Vice Ranking Member Meng Statement at United States Agency for International Development Fiscal Year 2024 Budget Request Hearing

2023-04-18 09:52

Congresswoman Grace Meng (D-NY), Vice Ranking Member of the House Appropriations Committee delivered the following remarks at the State, Foreign Operations, and Related Programs Subcommittee's hearing on the fiscal year 2024 budget request for the United States Agency for International Development:

Thank you, Mr. Chairman, and let me add my welcome to USAID Administrator Samantha Power. Your agency is America’s lead international development agency, supporting people around the world to build safe, prosperous, equitable, and inclusive societies. The talented, knowledgeable, and passionate professionals at USAID work on the front lines every day to help save lives and advance human rights and dignity. We are all watching the unfolding events and increasing violence in Sudan, a place where USAID has been engaged for a long time and call on all parties to protect civilians and return to dialogue.

I want to add my special thanks for the tireless work you do, constantly traveling the world to some of the most challenging places, serving as the face of the American people. You bear witness, on behalf of all of us, to the women, children, and families that are experiencing devastating tragedy, loss of loved ones and livelihoods, and, frequently, hope itself. This morning we will discuss the Administration’s Fiscal Year 2024 budget request for USAID. 

I hope you will share with us the impact of this budget in addressing the basic needs of the world’s most vulnerable people as well as the work being done to build resilience for the next disaster or conflict. This mission is as much part of our national security as any armament or missile. Creating a peaceful and stable world deserves our robust investment.

I have long argued that our foreign assistance is critical to achieving the Sustainable Development Goals, especially in terms of eradicating poverty, protecting the planet, and promoting peace and prosperity. Achieving these goals by 2030 has been made even more difficult due to the COVID-19 pandemic and its many secondary effects, the conflict in Ukraine, rising food prices, as well as ongoing climate shocks and disasters.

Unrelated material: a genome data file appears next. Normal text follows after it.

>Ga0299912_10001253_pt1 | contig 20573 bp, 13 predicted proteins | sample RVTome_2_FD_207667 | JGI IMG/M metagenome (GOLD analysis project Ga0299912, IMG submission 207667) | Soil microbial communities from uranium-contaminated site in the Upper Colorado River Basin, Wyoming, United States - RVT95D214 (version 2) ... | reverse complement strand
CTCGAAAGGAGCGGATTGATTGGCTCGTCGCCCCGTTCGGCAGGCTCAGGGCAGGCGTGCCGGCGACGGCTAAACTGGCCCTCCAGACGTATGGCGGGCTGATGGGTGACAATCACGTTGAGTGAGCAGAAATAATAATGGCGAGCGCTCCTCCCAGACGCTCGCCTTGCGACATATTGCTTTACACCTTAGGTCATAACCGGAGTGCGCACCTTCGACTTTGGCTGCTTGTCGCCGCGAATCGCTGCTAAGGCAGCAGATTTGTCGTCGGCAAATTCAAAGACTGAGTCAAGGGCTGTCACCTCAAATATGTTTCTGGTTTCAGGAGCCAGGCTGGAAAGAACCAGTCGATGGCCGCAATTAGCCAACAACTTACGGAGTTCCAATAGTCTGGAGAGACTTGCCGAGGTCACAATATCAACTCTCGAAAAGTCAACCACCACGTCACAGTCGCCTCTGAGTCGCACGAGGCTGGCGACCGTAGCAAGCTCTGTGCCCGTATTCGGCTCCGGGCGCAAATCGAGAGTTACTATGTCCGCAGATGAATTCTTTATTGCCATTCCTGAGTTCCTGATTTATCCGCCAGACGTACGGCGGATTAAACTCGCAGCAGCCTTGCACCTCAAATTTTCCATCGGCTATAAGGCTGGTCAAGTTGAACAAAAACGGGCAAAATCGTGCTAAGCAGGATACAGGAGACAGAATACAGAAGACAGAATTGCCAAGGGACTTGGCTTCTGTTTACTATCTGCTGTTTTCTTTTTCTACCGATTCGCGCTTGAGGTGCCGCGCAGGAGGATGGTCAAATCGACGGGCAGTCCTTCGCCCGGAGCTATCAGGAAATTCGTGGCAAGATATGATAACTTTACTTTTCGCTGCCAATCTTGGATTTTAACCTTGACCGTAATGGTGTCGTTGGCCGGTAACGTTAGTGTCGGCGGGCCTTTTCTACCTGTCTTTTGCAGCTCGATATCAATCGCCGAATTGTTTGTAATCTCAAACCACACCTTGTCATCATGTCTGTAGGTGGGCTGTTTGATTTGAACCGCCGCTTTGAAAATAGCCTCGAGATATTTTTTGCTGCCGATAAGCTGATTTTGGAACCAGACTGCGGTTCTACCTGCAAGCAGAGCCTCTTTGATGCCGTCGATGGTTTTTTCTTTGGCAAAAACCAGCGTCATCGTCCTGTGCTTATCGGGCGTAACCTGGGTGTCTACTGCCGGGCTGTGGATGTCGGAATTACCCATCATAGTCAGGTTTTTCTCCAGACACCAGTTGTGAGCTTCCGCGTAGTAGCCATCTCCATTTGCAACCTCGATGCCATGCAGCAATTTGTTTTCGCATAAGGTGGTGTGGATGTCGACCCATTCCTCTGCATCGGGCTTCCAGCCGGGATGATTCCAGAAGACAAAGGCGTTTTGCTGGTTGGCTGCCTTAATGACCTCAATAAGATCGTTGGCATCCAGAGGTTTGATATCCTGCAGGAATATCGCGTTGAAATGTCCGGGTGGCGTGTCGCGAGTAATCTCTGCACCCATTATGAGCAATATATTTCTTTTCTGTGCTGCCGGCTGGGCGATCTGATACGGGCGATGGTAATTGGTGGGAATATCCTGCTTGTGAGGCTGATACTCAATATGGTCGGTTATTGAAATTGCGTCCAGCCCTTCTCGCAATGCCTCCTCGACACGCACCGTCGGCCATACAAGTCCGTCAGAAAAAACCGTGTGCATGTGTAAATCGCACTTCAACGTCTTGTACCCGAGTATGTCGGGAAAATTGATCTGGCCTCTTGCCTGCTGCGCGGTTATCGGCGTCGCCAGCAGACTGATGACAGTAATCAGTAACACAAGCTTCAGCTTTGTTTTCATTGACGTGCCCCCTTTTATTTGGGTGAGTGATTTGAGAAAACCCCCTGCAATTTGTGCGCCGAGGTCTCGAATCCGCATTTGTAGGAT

To address these needs, the United States requires an international development agency that is nimble, accountable, and properly staffed. This Subcommittee has strived in recent years to ensure that you have the resources to meet the Agency’s human resources and diversity goals, and I hope you can give us an update on your progress in these areas and what resources are still required. 

The FY24 budget request includes notable increases for humanitarian, global health, climate, and accountable governance programs. It also makes a bold commitment to gender equity and equality. I look forward to hearing from you about how USAID works to lift up women and youth through both its programs and policies. This includes addressing access to family planning and reproductive health care. According to the World Economic Forum, more than 60 percent of Africa’s population is under the age of 25. How we include these youth in the future of their countries, as well as the international community, will be critical to future stability. I appreciate the hard work USAID has undergone to update its youth and gender strategies in recent months. Ensuring that our programs respond to the needs of these groups is critical.

I would also appreciate hearing about USAID’s efforts to prevent the next pandemic. Congress has provided increased resources to address global health security in recent years.  I hope you can share some of the lessons we have learned on pandemic preparedness even as COVID-19 falls off the front page. As we are painfully aware, the United States will only be as prepared as the weakest global link. In particular, I am concerned about the continuing commercial trade-in, and markets for, live wildlife and the risk posed to human health of the potential for zoonotic spillover from such wildlife. 

And finally, I hope you will update the Subcommittee on the Agency’s work to prioritize locally-led development. I agree that to be enduring, our development efforts must be defined and led by local actors. I hope you will update us on the progress made thus far and what roadblocks you are encountering.

This is why I am so concerned about discussed cuts to the SFOPS bill back to the fiscal year 2022 level. Such cuts would threaten much of the progress made to build capacity to deal with new infectious diseases, prevent the procurement of malaria nets for 4 million people, and will leave 13 million fewer children vaccinated. New staff brought on to deal with oversight of health, governance, and humanitarian programs would be endangered. Such a proposal comes at a time when many countries are looking for partners to improve their economies, build infrastructure and social services, and improve access to electricity. If the United States is not able to respond vigorously, countries will have no option but to turn to others for that kind of investment creating new economic and security challenges for the United States. 

Administrator Power, I hope you can better explain how these decisions would impact the work of the United States overseas. Thank you for being here today and for your tireless work to improve lives and human dignity around the world. And thank you Mr. Chairman. I yield back.

118th Congress